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Offline Brad_S.

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Re: Railroad Grade Wild Grape Jelly
« Reply #9 on: September 30, 2014, 08:32:30 AM »
How does the taste of a wild grape differ from a cultivated variety? "Grapier" taste?
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Offline Jeff

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Re: Railroad Grade Wild Grape Jelly
« Reply #10 on: September 30, 2014, 08:42:26 AM »
I'd say that "Grapier" is a fair word. :)    Intense grape. If you like grape, you'd love this.  I have to admit though, I have an aversion to grape anything and here is why.

Many years ago, when I was working at the mill, the boss use to buy Faygo soda for us to drink. No one would drink the water there for several reasons.  Faygo was good, cheap and came in a multitude of flavors.  Well, the boss, such as he was, came across a deal. 10 cents on the dollar for 100 cases of grape, faygo soda. Apparently it was not a popular flavor. Since that summer, it has taken me probably 20 years to bring myself to even make this grape jelly.  It is wonderful tasting stuff, but it brings back to many grape memories for me to eat very much of it. I'll be distributing it to my friends as I do with most of the Jellies I make. :)
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Offline Corley5

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Re: Railroad Grade Wild Grape Jelly
« Reply #11 on: September 30, 2014, 09:45:34 AM »
  This is the 2nd year I've sold Valiant grapes to American Spoon Foods in Petoskey for grape jelly.  They prefer them because they are very similar in taste to our local wild grapes.  This year I let them hang a week longer than I should have and the brix and acid levels balanced which for wine is a good thing but they prefer a higher acid content for their jelly.  The four inches of rain we got that week didn't help either.  We'll pick sooner next year.
  Looks good Jeff  8) 8) 8)  I'm not a big fan of grape flavors either  :-\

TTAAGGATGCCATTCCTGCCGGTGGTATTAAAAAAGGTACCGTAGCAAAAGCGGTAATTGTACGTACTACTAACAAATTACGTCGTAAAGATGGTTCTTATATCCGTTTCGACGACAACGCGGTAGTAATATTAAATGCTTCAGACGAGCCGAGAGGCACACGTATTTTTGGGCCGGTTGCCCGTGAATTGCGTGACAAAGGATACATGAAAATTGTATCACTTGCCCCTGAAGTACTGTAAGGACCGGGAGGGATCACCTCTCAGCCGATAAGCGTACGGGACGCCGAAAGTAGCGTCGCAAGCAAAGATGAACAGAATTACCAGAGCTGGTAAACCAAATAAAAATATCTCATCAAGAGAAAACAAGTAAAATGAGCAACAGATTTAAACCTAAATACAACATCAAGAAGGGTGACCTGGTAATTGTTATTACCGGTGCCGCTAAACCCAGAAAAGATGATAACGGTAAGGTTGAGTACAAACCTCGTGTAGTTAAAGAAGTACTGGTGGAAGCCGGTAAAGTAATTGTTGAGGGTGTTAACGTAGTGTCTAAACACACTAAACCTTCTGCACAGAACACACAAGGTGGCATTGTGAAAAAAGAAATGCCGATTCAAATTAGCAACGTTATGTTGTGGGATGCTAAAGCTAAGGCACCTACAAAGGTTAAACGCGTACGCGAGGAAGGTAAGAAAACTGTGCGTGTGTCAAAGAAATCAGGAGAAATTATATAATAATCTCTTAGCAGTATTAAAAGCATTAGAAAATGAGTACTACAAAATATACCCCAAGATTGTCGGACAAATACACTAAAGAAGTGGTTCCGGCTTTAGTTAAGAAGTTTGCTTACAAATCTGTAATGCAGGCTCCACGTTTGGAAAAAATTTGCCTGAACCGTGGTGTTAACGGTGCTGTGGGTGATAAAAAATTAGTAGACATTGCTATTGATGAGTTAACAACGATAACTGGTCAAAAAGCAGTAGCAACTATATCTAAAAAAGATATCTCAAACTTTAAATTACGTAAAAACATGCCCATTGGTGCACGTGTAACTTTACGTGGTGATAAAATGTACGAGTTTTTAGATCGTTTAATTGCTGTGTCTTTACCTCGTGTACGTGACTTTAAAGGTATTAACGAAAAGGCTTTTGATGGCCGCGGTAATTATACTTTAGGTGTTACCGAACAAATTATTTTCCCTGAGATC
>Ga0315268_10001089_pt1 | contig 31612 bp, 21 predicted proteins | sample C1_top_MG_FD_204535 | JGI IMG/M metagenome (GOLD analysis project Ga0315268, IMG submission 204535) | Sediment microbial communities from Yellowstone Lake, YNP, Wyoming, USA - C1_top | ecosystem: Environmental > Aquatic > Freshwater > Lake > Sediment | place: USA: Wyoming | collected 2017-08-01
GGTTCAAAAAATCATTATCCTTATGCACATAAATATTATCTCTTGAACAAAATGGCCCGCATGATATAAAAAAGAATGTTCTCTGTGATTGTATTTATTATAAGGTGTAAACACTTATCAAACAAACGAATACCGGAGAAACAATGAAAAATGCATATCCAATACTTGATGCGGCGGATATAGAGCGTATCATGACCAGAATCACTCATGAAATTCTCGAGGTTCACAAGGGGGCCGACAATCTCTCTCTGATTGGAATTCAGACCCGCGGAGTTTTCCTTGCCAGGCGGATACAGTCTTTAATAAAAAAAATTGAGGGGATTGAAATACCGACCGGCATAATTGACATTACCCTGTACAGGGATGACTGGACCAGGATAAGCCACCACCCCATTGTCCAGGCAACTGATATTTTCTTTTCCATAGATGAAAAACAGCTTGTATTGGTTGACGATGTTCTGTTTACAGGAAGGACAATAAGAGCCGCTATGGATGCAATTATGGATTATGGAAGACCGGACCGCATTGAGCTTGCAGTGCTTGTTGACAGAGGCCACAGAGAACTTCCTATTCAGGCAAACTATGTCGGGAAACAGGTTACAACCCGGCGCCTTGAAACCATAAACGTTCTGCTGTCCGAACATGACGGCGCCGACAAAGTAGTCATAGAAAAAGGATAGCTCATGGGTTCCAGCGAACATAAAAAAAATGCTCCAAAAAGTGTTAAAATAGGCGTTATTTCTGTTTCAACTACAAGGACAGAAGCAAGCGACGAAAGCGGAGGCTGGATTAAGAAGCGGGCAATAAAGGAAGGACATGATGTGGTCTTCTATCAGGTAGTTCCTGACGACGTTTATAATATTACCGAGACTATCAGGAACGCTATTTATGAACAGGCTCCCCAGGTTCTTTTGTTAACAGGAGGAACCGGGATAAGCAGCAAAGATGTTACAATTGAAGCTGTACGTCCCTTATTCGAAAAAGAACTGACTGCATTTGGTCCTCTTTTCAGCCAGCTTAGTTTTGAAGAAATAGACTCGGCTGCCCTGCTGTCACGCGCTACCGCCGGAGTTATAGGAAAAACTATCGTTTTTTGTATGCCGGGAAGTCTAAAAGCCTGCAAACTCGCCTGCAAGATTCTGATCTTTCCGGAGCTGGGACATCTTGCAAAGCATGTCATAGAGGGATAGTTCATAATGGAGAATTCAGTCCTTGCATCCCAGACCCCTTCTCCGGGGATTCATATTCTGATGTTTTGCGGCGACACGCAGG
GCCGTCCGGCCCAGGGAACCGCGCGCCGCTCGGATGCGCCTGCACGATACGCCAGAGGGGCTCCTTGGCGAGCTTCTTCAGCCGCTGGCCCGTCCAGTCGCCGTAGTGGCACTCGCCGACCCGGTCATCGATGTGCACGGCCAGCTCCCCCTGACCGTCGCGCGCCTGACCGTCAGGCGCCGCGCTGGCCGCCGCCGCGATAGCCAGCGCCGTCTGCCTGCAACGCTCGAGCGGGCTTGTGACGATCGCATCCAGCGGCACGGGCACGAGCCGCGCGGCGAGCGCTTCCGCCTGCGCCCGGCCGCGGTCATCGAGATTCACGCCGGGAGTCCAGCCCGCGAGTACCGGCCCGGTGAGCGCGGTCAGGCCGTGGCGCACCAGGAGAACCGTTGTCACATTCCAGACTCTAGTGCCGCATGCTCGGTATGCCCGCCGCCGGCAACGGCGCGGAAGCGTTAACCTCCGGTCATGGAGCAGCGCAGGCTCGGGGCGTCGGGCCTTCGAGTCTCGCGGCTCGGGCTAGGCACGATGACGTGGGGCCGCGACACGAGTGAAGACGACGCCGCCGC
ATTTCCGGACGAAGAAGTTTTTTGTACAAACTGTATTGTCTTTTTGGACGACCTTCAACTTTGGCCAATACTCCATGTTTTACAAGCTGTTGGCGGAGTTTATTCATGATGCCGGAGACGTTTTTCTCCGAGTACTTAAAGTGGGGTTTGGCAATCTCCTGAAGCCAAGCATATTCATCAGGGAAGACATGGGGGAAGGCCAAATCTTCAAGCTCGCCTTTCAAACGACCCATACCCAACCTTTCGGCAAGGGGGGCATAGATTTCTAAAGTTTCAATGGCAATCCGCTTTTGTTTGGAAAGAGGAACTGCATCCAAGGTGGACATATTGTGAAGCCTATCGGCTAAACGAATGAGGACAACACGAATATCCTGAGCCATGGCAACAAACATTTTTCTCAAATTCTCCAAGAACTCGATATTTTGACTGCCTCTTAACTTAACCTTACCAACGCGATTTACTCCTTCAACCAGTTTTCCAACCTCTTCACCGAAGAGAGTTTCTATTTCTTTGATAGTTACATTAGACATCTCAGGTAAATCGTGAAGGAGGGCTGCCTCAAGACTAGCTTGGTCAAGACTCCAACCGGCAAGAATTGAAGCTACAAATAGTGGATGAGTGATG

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Re: Railroad Grade Wild Grape Jelly
« Reply #12 on: September 30, 2014, 09:49:48 AM »
I just finished up another batch and held back over a third of the sugar. Wowsie! Very intense grape and still more than sweet enough.
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Offline thurlow

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Re: Railroad Grade Wild Grape Jelly
« Reply #13 on: September 30, 2014, 05:43:50 PM »
Niece called a couple of weeks ago to see how the kudzu blossoms were looking;  she wanted to make some kudzu blossom jelly.  I helped her pick enough for one batch and she brought me a small jar of it.  It's got a somewhat mild flavor kinda like muscadine jelly.  We've got a 3-4 acre ravine/valley which the stuff has tooken over;  swmbo'd HATES it, but to me it's just a nuisance.
 

  

 
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Re: Railroad Grade Wild Grape Jelly
« Reply #14 on: September 30, 2014, 06:42:03 PM »
My wife makes dandelion blossom jam. Has a very slight taste of honey.
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Re: Railroad Grade Wild Grape Jelly
« Reply #15 on: September 30, 2014, 07:14:13 PM »
Railroad grade, industrial grade, economy grade, I like all kinds of jelly.  :)
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Offline WDH

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Re: Railroad Grade Wild Grape Jelly
« Reply #16 on: September 30, 2014, 09:37:47 PM »
You would probably even eat #2 common too  ;D.
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Re: Railroad Grade Wild Grape Jelly
« Reply #17 on: October 05, 2014, 05:23:38 PM »
   Jrff, I'm pretty sure it's some kinda sin to use canned bisquits for that kind of jelly. lol kudzu is one of my favorite plants,,much maigned,, n misunderstood ;D
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Re: Railroad Grade Wild Grape Jelly
« Reply #18 on: October 08, 2014, 02:15:19 PM »
kudzu is one of my favorite plants,,much maigned,, n misunderstood ;D
It ain't misunderstood here.   :-\

Congrats on the grape find and jelly making/eating Jeff.   food6
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Re: Railroad Grade Wild Grape Jelly
« Reply #19 on: October 10, 2014, 12:12:52 PM »
Been 30+ years since I had wild grape jelly. they use to grow up on the bank in the trees along the pipeline out toward the gristmill barn, think I'll go make some biscuits now.